For example — photographs, ornaments, all the little things one collects over a lifetime. With no family to leave things to, I hate the idea of strangers pawing through my things and then throwing them away. Realistically I know this is what will happen but I find it worries me. I don’t know why it should — after all, I won’t be there to see it. Am I being silly and shallow to be bothered about this, particularly when other people have terrible problems and tragic lives?

I don’t want to talk to my husband about this as I think he may get upset if he thinks I am upset.

Do you have any advice?

EVA

I know that the concerns this lady is expressing here are shared by many in the same or a similar situation. This is exactly the kind of scenario that Lovingly Managed was set up to help with. What a shame this lady doesn’t know about us. If she did, she could put in place an End of Life plan and contract us to carry out her instructions. If she did this, she would have the comfort of knowing that it wouldn’t be complete strangers ‘pawing’ through her things but people that she had met face-to-face and that the instructions she had left for those people, contained in her End of Life plan, would be respected to the letter.

Recently, Lovingly Managed was granted associate membership of SAIF (Society of Allied Independent Funeral Directors) and we were asked to submit around 400 words to be included in SAIF Insight. We duly obliged and thought no more about it. Here it is.

******************************************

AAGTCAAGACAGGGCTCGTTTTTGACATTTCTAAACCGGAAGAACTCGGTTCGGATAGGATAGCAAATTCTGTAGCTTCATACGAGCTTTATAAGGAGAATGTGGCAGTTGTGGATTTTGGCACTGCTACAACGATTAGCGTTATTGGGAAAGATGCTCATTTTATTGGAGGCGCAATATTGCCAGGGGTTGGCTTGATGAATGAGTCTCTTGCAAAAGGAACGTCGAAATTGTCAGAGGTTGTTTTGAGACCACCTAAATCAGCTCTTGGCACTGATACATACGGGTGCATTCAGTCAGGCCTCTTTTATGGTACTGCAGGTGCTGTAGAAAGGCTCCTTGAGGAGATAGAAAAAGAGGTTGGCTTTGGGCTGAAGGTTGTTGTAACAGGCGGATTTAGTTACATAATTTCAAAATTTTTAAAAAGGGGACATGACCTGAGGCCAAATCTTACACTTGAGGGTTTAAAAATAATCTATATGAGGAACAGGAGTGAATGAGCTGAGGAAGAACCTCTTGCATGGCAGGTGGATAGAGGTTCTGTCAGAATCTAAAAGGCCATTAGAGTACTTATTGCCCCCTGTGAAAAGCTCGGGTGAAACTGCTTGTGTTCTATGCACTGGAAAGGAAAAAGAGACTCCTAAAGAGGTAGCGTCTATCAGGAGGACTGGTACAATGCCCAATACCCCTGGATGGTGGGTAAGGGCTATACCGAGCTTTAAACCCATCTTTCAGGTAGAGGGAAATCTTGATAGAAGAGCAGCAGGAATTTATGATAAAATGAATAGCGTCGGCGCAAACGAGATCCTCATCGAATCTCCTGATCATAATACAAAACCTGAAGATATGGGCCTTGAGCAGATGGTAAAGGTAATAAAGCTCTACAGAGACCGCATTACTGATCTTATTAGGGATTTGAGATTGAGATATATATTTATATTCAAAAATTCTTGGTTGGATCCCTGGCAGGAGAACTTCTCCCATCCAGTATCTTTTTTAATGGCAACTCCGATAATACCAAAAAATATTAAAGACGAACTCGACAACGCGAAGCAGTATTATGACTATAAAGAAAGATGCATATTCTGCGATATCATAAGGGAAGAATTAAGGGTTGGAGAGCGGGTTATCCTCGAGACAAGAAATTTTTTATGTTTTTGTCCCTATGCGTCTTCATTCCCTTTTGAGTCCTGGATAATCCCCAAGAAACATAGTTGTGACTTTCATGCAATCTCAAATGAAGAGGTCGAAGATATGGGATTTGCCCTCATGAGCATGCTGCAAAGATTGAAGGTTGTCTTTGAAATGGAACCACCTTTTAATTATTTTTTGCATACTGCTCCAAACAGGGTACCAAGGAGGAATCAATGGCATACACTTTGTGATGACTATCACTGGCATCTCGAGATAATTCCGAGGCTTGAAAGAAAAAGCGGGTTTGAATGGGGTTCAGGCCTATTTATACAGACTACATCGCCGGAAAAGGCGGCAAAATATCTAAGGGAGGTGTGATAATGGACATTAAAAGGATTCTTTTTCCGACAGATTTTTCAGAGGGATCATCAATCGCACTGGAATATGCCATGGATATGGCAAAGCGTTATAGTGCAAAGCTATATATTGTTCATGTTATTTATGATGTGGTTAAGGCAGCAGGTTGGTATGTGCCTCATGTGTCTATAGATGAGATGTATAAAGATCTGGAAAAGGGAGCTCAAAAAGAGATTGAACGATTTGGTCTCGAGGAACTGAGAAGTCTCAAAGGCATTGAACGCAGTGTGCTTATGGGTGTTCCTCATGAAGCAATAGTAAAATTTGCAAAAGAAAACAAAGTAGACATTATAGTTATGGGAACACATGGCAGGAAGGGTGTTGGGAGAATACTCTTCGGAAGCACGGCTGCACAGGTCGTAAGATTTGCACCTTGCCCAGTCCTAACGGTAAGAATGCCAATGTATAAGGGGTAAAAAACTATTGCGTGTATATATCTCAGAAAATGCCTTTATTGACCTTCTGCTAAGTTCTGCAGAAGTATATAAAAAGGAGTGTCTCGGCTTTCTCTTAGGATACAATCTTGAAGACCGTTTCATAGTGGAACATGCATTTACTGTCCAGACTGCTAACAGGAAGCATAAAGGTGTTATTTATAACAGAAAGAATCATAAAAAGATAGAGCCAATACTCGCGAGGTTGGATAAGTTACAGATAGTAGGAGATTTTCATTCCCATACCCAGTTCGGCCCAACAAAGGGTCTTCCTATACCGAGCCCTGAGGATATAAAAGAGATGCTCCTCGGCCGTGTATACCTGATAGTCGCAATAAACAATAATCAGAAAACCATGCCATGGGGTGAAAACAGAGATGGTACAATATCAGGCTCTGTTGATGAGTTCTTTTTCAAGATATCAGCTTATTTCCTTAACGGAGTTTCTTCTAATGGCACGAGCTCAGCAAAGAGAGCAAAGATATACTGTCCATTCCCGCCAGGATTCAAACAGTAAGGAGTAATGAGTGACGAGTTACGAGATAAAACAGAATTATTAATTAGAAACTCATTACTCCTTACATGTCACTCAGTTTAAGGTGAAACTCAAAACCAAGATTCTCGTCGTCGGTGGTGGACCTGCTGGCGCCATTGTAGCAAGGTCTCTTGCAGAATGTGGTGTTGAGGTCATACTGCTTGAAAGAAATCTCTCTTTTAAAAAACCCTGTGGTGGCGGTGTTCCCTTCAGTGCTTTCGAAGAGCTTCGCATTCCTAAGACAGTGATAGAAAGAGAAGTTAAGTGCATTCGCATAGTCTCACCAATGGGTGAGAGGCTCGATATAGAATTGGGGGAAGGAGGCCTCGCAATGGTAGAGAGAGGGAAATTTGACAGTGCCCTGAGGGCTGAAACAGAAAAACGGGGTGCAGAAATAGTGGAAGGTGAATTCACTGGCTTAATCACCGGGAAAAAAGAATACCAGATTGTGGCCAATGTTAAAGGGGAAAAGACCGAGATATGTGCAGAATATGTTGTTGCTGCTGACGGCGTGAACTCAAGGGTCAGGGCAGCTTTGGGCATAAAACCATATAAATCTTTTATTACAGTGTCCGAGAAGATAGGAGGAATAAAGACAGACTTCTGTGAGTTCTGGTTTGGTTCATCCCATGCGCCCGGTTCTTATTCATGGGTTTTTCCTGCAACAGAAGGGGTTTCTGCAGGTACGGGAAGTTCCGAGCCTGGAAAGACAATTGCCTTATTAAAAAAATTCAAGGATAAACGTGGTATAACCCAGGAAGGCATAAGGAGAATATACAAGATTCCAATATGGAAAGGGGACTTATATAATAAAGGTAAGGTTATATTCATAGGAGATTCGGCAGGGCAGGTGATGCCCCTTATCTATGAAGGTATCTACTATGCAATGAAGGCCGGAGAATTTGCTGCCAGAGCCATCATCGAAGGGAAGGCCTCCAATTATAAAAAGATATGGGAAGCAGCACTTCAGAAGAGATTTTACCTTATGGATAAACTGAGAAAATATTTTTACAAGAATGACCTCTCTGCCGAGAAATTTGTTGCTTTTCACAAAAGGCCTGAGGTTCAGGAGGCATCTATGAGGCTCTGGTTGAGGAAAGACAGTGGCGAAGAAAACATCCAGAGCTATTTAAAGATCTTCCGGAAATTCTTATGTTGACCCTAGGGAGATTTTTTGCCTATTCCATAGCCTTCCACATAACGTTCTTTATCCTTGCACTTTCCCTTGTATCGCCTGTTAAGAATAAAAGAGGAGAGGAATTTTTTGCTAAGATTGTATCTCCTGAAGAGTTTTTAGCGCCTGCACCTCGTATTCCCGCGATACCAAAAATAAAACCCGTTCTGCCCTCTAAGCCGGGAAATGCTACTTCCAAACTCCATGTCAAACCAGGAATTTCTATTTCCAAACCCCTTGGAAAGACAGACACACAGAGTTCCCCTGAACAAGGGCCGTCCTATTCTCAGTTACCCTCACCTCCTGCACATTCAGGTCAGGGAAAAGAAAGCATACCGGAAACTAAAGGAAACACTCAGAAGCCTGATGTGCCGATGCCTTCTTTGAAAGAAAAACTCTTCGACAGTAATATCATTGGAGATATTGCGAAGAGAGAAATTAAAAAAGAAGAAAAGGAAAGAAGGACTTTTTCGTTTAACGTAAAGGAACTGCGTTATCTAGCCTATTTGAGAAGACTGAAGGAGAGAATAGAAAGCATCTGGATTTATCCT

Lovingly Managed is a company offering a wide range of services that cover the spectrum of death and dying from end to end. Within this, the company provides a number of services relating to funeral organisation. These services are ones which are not undertaken by the funeral director so, by taking them on, Lovingly Managed aims to relieve the bereaved of still more of the administrative burden associated with organising a funeral. These tasks include things such as ringing or writing to relatives and friends of the deceased to inform them of the venue, time and date of the funeral; sourcing a venue, if required, and organising the catering for any post-funeral hospitality; sending out thank yous/acknowledgements for the receipt of flowers and donations on behalf of the family. Lovingly Managed will also send out first anniversary announcements or respond to first anniversary acknowledgements, organise an anniversary memorial service if this is required or work with the family to create an on-line memorial.

Lovingly Managed welcomes the opportunity to work in partnership with the independent funeral sector, providing our services on an outsourced basis so that independent funeral directors can enhance their service offering without increasing the workload for their existing staff or incurring higher staffing overheads and, as a result, be in a position to deliver added value to their clients and so gain a competitive edge within their local market.

While we’ve given a lot of thought to the kind of help a family may want in relation to a funeral, in addition to what is provided by their funeral director, and to what a funeral director would feel were services that naturally complement his/her own and so would be happy offering them to clients, we are always willing to consider any request for something we may not have thought of, either from the client or the funeral director.